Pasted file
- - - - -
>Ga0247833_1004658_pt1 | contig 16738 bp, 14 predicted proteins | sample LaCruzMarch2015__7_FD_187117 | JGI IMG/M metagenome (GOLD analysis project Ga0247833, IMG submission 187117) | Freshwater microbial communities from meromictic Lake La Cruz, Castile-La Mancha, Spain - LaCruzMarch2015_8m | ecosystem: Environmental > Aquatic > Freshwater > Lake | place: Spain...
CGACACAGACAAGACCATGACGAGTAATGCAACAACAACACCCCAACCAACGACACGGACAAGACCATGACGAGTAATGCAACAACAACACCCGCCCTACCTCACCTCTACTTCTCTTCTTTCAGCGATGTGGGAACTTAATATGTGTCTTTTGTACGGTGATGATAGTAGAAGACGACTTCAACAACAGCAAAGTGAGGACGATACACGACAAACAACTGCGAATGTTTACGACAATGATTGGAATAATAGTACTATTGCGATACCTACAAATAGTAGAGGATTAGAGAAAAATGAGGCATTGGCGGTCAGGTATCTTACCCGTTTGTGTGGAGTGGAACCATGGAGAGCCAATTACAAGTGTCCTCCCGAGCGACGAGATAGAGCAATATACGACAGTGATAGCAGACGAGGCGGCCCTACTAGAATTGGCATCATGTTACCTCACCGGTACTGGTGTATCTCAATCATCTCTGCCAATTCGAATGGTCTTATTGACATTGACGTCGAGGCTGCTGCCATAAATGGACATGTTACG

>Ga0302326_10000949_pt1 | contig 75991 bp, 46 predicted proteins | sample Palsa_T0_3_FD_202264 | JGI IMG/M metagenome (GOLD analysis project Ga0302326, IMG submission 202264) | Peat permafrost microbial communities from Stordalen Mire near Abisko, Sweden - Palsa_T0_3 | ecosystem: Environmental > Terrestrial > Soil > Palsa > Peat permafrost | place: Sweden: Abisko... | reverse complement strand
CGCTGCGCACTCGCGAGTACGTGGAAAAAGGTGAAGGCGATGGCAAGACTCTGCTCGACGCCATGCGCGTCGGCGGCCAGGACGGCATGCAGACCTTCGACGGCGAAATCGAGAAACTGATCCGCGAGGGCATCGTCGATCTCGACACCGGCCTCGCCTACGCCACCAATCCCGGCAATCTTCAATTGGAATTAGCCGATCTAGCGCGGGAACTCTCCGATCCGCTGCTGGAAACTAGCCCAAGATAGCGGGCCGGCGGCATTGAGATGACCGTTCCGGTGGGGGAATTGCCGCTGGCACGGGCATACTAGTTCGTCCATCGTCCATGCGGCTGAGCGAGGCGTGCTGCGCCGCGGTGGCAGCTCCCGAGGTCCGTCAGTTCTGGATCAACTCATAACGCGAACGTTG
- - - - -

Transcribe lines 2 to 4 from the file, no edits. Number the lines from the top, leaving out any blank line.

CGACACAGACAAGACCATGACGAGTAATGCAACAACAACACCCCAACCAACGACACGGACAAGACCATGACGAGTAATGCAACAACAACACCCGCCCTACCTCACCTCTACTTCTCTTCTTTCAGCGATGTGGGAACTTAATATGTGTCTTTTGTACGGTGATGATAGTAGAAGACGACTTCAACAACAGCAAAGTGAGGACGATACACGACAAACAACTGCGAATGTTTACGACAATGATTGGAATAATAGTACTATTGCGATACCTACAAATAGTAGAGGATTAGAGAAAAATGAGGCATTGGCGGTCAGGTATCTTACCCGTTTGTGTGGAGTGGAACCATGGAGAGCCAATTACAAGTGTCCTCCCGAGCGACGAGATAGAGCAATATACGACAGTGATAGCAGACGAGGCGGCCCTACTAGAATTGGCATCATGTTACCTCACCGGTACTGGTGTATCTCAATCATCTCTGCCAATTCGAATGGTCTTATTGACATTGACGTCGAGGCTGCTGCCATAAATGGACATGTTACG

>Ga0302326_10000949_pt1 | contig 75991 bp, 46 predicted proteins | sample Palsa_T0_3_FD_202264 | JGI IMG/M metagenome (GOLD analysis project Ga0302326, IMG submission 202264) | Peat permafrost microbial communities from Stordalen Mire near Abisko, Sweden - Palsa_T0_3 | ecosystem: Environmental > Terrestrial > Soil > Palsa > Peat permafrost | place: Sweden: Abisko... | reverse complement strand
CGCTGCGCACTCGCGAGTACGTGGAAAAAGGTGAAGGCGATGGCAAGACTCTGCTCGACGCCATGCGCGTCGGCGGCCAGGACGGCATGCAGACCTTCGACGGCGAAATCGAGAAACTGATCCGCGAGGGCATCGTCGATCTCGACACCGGCCTCGCCTACGCCACCAATCCCGGCAATCTTCAATTGGAATTAGCCGATCTAGCGCGGGAACTCTCCGATCCGCTGCTGGAAACTAGCCCAAGATAGCGGGCCGGCGGCATTGAGATGACCGTTCCGGTGGGGGAATTGCCGCTGGCACGGGCATACTAGTTCGTCCATCGTCCATGCGGCTGAGCGAGGCGTGCTGCGCCGCGGTGGCAGCTCCCGAGGTCCGTCAGTTCTGGATCAACTCATAACGCGAACGTTG